The thought process that goes into whether or not you should miss (or Do Not Start) a race is an intense one. You know the answer. You know what you should do. You know what you would tell a friend if they were in the same situation, but that doesn’t apply to us. No way. You ask your friends close to you. Then you ask the internet. Then you look to ask anyone that might tell you the answer you want to hear. But you have known the answer all along.

Let’s back track a bit.

In February, I decided to run the San Francisco Ultra Marathon (you run the course from finish to start, then start to finish for a total of 52.4 miles). I ran it in 2014 and was excited to make a go at it again. My training was going well into May. I had done a 50k, had knocked out few 20 mile runs and was getting in the longer distances. In hindsight, I was missing out on the shorter distances in between the long, slow runs.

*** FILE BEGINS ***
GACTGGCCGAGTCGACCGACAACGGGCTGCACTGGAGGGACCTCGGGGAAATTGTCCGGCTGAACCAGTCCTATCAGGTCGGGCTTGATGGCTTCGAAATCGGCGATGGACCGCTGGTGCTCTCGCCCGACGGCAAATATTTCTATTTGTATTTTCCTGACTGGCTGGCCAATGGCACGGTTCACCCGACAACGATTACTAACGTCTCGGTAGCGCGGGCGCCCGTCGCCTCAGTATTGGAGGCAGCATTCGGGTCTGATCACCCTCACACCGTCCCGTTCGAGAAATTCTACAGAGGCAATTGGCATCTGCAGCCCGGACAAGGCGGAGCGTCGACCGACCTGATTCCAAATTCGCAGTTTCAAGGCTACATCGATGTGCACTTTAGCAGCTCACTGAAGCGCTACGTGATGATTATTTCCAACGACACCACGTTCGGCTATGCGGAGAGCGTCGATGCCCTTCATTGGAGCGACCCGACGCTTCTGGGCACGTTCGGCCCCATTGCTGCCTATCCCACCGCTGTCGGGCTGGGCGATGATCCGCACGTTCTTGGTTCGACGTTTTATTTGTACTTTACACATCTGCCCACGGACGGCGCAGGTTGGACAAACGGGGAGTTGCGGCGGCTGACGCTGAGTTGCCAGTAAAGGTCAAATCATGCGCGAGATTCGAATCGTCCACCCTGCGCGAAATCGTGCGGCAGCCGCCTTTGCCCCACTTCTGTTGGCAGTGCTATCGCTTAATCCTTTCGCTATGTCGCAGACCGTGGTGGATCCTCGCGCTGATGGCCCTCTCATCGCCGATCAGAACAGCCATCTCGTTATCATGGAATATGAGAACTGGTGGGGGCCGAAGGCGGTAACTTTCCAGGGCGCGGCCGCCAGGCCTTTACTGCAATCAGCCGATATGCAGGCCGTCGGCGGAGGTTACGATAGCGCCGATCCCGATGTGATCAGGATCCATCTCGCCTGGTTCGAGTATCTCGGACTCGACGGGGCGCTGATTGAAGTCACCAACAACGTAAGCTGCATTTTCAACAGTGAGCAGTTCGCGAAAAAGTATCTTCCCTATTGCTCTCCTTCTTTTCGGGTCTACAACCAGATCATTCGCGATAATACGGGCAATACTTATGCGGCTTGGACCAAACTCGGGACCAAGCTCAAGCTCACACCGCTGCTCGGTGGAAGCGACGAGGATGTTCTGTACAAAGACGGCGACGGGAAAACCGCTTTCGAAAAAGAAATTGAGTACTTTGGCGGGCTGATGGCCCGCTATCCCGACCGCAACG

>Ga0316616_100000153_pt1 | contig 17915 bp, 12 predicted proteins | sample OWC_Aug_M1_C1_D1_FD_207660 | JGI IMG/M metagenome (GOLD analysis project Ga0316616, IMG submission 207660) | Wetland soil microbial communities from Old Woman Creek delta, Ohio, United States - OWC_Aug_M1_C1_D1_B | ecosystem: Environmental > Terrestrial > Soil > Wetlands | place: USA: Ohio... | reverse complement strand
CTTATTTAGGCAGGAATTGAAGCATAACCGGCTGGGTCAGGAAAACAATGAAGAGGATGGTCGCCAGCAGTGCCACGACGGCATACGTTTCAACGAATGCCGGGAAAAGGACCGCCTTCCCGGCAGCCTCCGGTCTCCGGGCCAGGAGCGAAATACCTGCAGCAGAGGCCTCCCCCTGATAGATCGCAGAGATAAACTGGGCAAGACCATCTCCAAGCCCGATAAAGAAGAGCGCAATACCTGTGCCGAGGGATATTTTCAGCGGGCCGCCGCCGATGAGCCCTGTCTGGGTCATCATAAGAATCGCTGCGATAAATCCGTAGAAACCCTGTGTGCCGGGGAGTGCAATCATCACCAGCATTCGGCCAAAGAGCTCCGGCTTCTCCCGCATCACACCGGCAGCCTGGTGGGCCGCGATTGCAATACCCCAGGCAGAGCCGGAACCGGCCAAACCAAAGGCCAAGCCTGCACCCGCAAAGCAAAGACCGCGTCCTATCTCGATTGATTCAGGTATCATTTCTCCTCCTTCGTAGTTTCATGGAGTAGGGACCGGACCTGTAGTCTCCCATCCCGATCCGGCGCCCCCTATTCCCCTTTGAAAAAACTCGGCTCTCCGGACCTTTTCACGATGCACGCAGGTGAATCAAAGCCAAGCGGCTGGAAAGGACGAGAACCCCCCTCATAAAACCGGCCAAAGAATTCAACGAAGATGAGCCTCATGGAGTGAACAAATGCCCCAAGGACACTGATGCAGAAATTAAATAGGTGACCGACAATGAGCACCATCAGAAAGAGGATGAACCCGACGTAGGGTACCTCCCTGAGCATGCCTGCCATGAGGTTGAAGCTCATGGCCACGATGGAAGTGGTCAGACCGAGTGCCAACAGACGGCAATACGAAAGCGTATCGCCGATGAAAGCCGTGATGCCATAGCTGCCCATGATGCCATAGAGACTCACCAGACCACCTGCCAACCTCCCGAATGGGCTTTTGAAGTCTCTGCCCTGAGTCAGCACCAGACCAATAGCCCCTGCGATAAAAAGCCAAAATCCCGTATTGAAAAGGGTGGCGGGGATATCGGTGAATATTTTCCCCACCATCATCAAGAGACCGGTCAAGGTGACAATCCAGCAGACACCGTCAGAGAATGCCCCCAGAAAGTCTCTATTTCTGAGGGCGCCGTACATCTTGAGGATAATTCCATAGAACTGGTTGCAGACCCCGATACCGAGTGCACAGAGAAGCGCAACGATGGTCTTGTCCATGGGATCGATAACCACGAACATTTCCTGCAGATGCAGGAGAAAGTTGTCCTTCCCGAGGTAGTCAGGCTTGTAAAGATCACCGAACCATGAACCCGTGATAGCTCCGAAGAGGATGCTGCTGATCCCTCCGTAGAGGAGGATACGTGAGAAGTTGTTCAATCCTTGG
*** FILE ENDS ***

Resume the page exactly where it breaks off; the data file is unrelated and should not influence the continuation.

When I ran RnRSD in early June, something didn’t feel right (read the Carlee’s post for more details). I just chalked it up to having a bad run—maybe I was too tired from the 50k and just hadn’t recovered properly. After that my achilles started to bother me on any runs longer than 5 miles (ruh roh). I decided to give it a couple of weeks rest, roll a lot, and try to pick myself back up. The weekend before the 4th of July, I went on a 5 mile run and the Achilles didn’t bother me. Yay. Then the morning of the 4th of July I was putting a backpack in the car, bent over, and my back just gave out. This had never happened before so I didn’t really know what to make of it. But I knew I was in trouble. It thought maybe I could walk it off as I was supposed to run a 4th of July 5k in an hour. Not happening. I spent the rest of that day hardly able to move, and the next couple days hunched over unable to stand up straight. 

note: this is in no way intended to relate the missing of a race to the experience of death in any way. Just drawing a similarity to the Kübler-Ross model, or the five stages of grief.